What drivers do at IMS makes the driver, at least in IndyCar. Pretty much always been that way. With regard to programming, the screeching panic about IndyCar being furiously typed is unwarranted. IndyCar's cable numbers are considered normal by folks in the business. It's 2013.
    • HA!
      ZERO POINT TWO SIX...already dumping RHR for Hinch? No one even knows who RHR is....
    • Obsession, Part 9,843
      But you do. LOL.
    • Mike Bliss > James Hinchcliffe
      NASCAR journeyman Mike Bliss earned $59,000 for finishing LAST at Fontana last week. In contrast, Indycar's James Hinchcliffe won the season opener in St. Pete and notched $35,000. Mark Miles, is Mike Bliss a better driver than Hinch? Does he drive in a better series? How come a last place finisher in NASCAR earn TWICE as much as an IRL hiro like Hinch? Perception my good man, perception.
    • LOL
      Talk about gullible. Yeah, Hinch got a check for 35K from IndyCar. You should now probably suggest the Canadian tabloid writer get a tally of the total prize money paid to Hinch, which originates from a variety of sources (sponsorship, TV, promoting entities, etc. The 35K was one percentage of the total winner purse. Research. It works wonders. I understand ignoring it bolsters your straw men, but tell the truth.
    • Fair Enough
      Show your work Accountant. Your quaint claims refute yet another journalist who earns a living by reporting facts. Yet you offer nothing, as usual.
    • Fancy Math
      I would think accounting would also have to figure the NASCAR driver has the same other resources for winning coming at him too. Maybe not at the same proportion as the huge difference in race purses. But it may be safe to say it would still be in similar pro versus not so comparison. As Chipper G always gets quoted: "it is what it is!" Trying to make it more does not account for the facts.
    • IRL Socialists
      In 1973, the US Grand Prix paid $50K to the winner. Tickets were $15 bucks then. Forty years later, the Indycars are paying $35K to win. Progress comrades, progress! AOW is top level I tells ya...top level! Bwahahahhaha!
    • Birmingham Votes Down Indycar Subsidy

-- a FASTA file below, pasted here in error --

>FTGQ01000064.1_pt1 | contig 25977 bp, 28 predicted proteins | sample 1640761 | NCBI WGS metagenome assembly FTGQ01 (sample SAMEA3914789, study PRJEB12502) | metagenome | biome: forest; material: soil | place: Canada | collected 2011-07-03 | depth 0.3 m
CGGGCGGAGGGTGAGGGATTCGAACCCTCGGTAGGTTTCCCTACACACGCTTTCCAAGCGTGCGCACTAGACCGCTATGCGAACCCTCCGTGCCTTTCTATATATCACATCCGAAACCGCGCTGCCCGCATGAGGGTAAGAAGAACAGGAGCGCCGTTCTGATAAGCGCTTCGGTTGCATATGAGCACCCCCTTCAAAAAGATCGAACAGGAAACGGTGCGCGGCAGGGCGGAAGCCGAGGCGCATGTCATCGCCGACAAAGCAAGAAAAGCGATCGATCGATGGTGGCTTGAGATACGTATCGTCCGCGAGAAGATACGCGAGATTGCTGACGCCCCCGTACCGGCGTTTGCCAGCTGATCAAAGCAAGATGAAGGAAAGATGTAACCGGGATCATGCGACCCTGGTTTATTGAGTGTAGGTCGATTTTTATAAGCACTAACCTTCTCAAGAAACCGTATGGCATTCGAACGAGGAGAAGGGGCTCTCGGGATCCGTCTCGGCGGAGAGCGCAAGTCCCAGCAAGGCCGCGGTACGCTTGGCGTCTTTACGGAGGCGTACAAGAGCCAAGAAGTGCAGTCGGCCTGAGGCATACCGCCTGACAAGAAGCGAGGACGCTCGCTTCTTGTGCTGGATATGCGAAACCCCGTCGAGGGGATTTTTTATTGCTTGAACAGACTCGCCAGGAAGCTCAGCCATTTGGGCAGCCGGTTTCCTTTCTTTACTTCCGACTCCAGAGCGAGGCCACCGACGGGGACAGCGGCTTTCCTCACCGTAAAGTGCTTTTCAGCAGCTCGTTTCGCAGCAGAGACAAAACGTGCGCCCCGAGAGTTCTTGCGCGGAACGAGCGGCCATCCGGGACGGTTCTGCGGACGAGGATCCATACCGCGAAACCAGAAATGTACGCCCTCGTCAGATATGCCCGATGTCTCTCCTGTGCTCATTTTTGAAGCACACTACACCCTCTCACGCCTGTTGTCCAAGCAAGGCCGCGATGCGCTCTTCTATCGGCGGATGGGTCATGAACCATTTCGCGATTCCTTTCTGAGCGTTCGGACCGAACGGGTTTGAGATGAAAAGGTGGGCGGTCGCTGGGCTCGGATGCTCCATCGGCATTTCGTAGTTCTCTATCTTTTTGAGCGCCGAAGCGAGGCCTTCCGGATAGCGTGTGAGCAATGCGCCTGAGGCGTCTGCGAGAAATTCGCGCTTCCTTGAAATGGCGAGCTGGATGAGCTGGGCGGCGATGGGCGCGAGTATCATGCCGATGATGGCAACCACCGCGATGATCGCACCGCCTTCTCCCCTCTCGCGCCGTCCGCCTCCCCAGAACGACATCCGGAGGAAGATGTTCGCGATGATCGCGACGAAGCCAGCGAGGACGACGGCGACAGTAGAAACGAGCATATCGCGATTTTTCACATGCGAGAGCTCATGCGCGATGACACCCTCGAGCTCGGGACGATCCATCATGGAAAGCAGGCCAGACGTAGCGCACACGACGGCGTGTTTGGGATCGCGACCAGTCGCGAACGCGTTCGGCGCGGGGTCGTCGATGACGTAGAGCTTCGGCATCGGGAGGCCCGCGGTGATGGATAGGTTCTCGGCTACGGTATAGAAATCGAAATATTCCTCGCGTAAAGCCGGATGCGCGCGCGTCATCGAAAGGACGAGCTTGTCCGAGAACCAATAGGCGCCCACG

I noticed in the news the Birmingham, AL city government has voted down giving the GP of Alabama $1.2MILLION to pay for the Indycars sanction fees in 2013. Government paying for the Indycars to race? Sound familiar? Good for the city of Birmingham AL. This public financing of the Hulman's playground must stop. NASCAR threw them out of most all their tracks for this same reason: The IRL/Indycars don't draw flies and can pay for themselves. Pathetic. Incredibly pathetic.
    • More Pathetic By The Taunt
      Oooohhhh....another swing and a miss. At Barber the IndyCars draw spectacularly well at Barber and have since day one. The local community (besides the government) gets involved with sponsorship and promotion. The actual race has also always been good, particularly with the DW12. Of course if you had attended each one, as have I, you would know that. But as is evidenced by virtually every single one of your contributions you rarely let ignorance stand in the way of a desperate slam.
    • No sanction fees
      How come the city has to pay the $1.2m sanction fee? Does the city own the track? Why doesn't Indianapolis pay the speedway $1.2m for indycars sanction? Extortion.
    • Reaching Deep
      Helpful hint: They don't. Try again.
    • Then why should Birmingham?
      You answered my question Dipscicle. Indycar in 2013 is a shady business. Hit up the tax rolls often. Mark Miles plan to get everybody but the Hulman Goerges to pay for everything is hitting snags....
    • Yes we can!
      Yes we can stop the ridiculous requests of the cheaters in the racing world. The IRS has already focused on Helio Castroneves and surely they can see through the Brazilian-Venezuelan interests to cheat Americans tax-payers. Yes they can! Who wants first generational Americans taking advantage of our tax dollars so they can fund their adult entertainment activities? They call it racing, we call it adult entertainment, and obviously writing off expenses while many tax-payers of America have been just cut 2%... Make the multi-cultural industry pay MORE, not less. The last few Indycar races have been great advertisements for real racing, Formula-one. Would love to see a Dallara in Formula one...great for another Disney move. LOL
    • Good
      Good, better, he will be one of the best.GO DADDY